Wednesday, April 23, 2008

Hoarding Food: It's not Just for Survivalists Any More

We had a mention of this idea yesterday.*
From the Wall Street Journal:

Load Up the Pantry
I don't want to alarm anybody, but maybe it's time for Americans to start stockpiling food.

No, this is not a drill.

You've seen the TV footage of food riots in parts of the developing world. Yes, they're a long way away from the U.S. But most foodstuffs operate in a global market. When the cost of wheat soars in Asia, it will do the same here.

Reality: Food prices are already rising here much faster than the returns you are likely to get from keeping your money in a bank or money-market fund. And there are very good reasons to believe prices on the shelves are about to start rising a lot faster.

"Load up the pantry," says Manu Daftary, one of Wall Street's top investors and the manager of the Quaker Strategic Growth mutual fund. "I think prices are going higher. People are too complacent. They think it isn't going to happen here. But I don't know how the food companies can absorb higher costs." (Full disclosure: I am an investor in Quaker Strategic)

Stocking up on food may not replace your long-term investments, but it may make a sensible home for some of your shorter-term cash. Do the math. If you keep your standby cash in a money-market fund you'll be lucky to get a 2.5% interest rate. Even the best one-year certificate of deposit you can find is only going to pay you about 4.1%, according to And those yields are before tax....MORE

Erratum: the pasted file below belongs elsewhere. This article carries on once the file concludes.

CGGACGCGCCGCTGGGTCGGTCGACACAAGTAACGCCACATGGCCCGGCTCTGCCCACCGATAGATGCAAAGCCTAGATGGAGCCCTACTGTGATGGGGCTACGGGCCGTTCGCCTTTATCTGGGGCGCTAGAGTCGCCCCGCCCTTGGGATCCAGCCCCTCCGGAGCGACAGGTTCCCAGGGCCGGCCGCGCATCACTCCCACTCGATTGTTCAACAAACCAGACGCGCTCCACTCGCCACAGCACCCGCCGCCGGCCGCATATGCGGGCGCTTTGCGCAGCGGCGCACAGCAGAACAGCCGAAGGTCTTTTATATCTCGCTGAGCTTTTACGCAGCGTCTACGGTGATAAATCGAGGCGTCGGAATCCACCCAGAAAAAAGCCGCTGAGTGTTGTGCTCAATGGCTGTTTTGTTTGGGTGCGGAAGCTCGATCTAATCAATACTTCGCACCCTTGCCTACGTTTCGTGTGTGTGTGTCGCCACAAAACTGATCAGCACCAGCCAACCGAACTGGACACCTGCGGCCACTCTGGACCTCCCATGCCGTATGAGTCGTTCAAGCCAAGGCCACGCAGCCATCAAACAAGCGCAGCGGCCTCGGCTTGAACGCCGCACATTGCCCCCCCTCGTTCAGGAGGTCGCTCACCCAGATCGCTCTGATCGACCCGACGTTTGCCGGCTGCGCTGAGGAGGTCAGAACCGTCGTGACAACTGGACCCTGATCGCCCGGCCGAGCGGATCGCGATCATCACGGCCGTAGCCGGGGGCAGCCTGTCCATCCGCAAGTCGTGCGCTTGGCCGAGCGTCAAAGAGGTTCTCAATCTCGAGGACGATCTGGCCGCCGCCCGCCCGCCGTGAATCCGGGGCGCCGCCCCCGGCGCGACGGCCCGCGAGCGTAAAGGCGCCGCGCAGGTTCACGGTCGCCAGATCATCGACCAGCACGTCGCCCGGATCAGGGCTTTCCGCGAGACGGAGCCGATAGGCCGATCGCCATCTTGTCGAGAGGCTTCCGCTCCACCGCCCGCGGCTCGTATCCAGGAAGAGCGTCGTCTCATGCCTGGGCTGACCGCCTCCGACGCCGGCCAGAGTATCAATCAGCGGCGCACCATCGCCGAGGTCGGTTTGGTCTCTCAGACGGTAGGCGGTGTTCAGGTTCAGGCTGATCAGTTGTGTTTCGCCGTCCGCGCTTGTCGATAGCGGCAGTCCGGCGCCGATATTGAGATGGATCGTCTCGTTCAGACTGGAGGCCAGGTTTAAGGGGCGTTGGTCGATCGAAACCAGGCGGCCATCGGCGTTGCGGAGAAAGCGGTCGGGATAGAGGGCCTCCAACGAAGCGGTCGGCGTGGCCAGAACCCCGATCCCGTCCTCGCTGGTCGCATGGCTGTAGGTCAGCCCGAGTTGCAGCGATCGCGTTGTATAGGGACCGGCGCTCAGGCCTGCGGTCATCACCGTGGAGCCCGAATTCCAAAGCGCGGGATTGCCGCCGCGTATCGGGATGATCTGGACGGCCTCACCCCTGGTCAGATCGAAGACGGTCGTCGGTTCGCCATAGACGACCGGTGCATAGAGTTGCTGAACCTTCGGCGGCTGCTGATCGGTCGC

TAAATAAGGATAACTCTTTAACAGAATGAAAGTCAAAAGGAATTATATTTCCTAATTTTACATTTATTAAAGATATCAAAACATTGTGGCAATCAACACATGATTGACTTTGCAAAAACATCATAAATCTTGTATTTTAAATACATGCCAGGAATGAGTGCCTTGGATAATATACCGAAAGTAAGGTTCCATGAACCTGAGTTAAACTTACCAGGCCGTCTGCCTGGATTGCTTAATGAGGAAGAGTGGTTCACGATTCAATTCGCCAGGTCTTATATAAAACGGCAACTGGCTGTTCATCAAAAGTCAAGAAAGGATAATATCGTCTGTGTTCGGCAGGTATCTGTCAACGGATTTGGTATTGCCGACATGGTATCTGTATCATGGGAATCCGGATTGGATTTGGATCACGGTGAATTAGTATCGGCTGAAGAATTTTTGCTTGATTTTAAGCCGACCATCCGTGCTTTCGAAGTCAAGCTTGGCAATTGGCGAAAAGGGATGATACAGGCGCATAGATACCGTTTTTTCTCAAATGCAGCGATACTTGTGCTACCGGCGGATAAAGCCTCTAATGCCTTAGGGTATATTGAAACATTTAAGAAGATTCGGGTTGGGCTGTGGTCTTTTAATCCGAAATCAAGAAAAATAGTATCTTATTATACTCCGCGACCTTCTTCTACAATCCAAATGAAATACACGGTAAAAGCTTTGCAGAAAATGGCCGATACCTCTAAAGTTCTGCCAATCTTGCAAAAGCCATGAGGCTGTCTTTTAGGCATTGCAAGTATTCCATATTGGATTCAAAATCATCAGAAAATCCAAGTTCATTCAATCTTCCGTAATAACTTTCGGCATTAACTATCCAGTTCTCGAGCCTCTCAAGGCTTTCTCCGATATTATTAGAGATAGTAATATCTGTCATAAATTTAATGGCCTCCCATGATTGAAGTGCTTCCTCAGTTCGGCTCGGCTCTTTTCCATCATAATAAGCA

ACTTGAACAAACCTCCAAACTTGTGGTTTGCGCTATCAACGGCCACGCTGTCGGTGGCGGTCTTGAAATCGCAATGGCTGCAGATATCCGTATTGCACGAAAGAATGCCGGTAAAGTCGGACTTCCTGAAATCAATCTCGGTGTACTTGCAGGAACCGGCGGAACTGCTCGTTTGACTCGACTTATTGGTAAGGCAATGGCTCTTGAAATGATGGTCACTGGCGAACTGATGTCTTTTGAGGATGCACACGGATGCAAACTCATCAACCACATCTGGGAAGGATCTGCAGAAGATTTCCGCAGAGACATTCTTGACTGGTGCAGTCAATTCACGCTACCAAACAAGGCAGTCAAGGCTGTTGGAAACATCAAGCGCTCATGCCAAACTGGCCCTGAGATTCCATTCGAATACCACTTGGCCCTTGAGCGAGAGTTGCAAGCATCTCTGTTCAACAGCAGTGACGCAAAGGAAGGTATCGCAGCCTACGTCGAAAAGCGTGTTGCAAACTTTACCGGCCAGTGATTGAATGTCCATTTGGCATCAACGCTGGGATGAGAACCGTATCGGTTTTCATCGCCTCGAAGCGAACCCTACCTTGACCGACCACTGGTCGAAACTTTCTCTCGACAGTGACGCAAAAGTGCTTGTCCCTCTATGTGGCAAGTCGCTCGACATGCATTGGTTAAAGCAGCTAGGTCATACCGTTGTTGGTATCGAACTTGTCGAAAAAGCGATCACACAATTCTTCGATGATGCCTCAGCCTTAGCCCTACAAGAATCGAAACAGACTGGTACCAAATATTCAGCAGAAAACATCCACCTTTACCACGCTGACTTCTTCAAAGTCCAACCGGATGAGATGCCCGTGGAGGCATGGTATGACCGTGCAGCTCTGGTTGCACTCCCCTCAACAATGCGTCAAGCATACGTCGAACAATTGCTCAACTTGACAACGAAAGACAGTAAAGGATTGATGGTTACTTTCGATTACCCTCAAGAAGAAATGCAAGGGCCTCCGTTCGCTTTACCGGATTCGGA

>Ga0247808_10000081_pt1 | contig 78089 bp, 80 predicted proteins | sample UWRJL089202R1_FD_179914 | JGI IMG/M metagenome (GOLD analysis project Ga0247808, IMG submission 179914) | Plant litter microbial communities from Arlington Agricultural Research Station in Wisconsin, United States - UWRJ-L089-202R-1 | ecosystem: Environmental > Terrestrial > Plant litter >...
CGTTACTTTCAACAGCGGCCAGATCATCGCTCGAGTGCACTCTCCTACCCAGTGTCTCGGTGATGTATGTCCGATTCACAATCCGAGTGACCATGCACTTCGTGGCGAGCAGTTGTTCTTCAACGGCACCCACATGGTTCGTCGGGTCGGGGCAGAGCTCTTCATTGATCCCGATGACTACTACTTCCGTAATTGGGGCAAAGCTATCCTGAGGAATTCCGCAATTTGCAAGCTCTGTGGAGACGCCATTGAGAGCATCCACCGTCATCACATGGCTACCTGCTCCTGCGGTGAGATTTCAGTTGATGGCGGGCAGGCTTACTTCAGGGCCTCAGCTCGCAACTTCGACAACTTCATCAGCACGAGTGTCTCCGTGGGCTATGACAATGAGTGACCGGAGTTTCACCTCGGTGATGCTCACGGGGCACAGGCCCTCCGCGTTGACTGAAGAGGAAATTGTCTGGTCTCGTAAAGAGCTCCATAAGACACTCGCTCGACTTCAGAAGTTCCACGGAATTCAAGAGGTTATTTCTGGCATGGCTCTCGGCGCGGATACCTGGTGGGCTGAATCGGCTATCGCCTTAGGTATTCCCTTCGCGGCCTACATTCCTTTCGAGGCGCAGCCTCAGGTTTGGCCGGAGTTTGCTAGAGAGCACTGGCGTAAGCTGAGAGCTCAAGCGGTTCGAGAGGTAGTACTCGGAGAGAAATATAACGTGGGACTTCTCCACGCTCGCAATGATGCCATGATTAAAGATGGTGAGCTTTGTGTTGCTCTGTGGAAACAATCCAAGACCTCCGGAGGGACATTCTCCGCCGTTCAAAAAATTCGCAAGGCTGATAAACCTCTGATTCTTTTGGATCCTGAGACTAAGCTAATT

MarketBeat ref'd the idea en passant:

...“It is just unreal what can happen when we get fear being spread as it is now, and when the general populace goes out and starts doing idiotic things like lining up at the Sam’s Club and the Costco and not buying one bag but buying 10 bags just because they might run out,” says Neauman Coleman, introducing broker at Neauman Coleman & Co. in Brinkley, Ark....

...Even though July rough rice futures closed up 62 cents to $24.82 per hundredweight on the Chicago Board of Trade, Mr. Coleman says inventory figures show that the U.S. still has plenty of rice (this country exports a good deal of its rice), so the bubble-nature of this grain will recede over time. “It’s fear and panic and pandemonium,” he says....

In "Climate Change and the Pacific Decadal Oscillation" we said:

You might want to look up the word famine. And store a couple tons of wheat in a vermin proof room. The risk of a major crop failure somewhere in the world over the next ten years just went up. My best guess (wild-ass variant) would be northeastern Russia/Ukraine. Which could get interesting:...